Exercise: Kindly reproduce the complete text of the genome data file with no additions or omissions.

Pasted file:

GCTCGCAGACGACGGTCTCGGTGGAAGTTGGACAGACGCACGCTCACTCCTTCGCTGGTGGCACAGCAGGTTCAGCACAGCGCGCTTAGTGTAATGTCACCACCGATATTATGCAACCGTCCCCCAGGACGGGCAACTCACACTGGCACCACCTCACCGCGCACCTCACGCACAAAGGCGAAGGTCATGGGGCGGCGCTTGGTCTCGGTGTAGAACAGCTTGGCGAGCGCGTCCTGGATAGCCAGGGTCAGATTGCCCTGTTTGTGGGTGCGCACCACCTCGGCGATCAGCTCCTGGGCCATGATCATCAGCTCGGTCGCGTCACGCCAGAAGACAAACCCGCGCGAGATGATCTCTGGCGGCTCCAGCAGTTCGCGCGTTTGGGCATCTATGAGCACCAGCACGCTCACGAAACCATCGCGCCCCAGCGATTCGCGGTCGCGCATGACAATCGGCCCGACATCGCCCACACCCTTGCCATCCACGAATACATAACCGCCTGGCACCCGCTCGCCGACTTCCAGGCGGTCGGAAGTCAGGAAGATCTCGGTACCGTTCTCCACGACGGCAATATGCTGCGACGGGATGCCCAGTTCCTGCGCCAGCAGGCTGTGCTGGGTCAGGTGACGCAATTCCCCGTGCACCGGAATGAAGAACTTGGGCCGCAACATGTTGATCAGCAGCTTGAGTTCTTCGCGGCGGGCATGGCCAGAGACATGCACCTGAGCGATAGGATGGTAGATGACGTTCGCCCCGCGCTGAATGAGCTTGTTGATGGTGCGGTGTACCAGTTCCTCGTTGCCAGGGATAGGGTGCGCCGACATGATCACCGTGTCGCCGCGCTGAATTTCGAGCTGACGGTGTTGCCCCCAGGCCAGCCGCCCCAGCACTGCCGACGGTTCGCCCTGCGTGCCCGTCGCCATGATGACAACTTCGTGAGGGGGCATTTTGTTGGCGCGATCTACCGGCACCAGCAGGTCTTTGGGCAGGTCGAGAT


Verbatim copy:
GCTCGCAGACGACGGTCTCGGTGGAAGTTGGACAGACGCACGCTCACTCCTTCGCTGGTGGCACAGCAGGTTCAGCACAGCGCGCTTAGTGTAATGTCACCACCGATATTATGCAACCGTCCCCCAGGACGGGCAACTCACACTGGCACCACCTCACCGCGCACCTCACGCACAAAGGCGAAGGTCATGGGGCGGCGCTTGGTCTCGGTGTAGAACAGCTTGGCGAGCGCGTCCTGGATAGCCAGGGTCAGATTGCCCTGTTTGTGGGTGCGCACCACCTCGGCGATCAGCTCCTGGGCCATGATCATCAGCTCGGTCGCGTCACGCCAGAAGACAAACCCGCGCGAGATGATCTCTGGCGGCTCCAGCAGTTCGCGCGTTTGGGCATCTATGAGCACCAGCACGCTCACGAAACCATCGCGCCCCAGCGATTCGCGGTCGCGCATGACAATCGGCCCGACATCGCCCACACCCTTGCCATCCACGAATACATAACCGCCTGGCACCCGCTCGCCGACTTCCAGGCGGTCGGAAGTCAGGAAGATCTCGGTACCGTTCTCCACGACGGCAATATGCTGCGACGGGATGCCCAGTTCCTGCGCCAGCAGGCTGTGCTGGGTCAGGTGACGCAATTCCCCGTGCACCGGAATGAAGAACTTGGGCCGCAACATGTTGATCAGCAGCTTGAGTTCTTCGCGGCGGGCATGGCCAGAGACATGCACCTGAGCGATAGGATGGTAGATGACGTTCGCCCCGCGCTGAATGAGCTTGTTGATGGTGCGGTGTACCAGTTCCTCGTTGCCAGGGATAGGGTGCGCCGACATGATCACCGTGTCGCCGCGCTGAATTTCGAGCTGACGGTGTTGCCCCCAGGCCAGCCGCCCCAGCACTGCCGACGGTTCGCCCTGCGTGCCCGTCGCCATGATGACAACTTCGTGAGGGGGCATTTTGTTGGCGCGATCTACCGGCACCAGCAGGTCTTTGGGCAGGTCGAGAT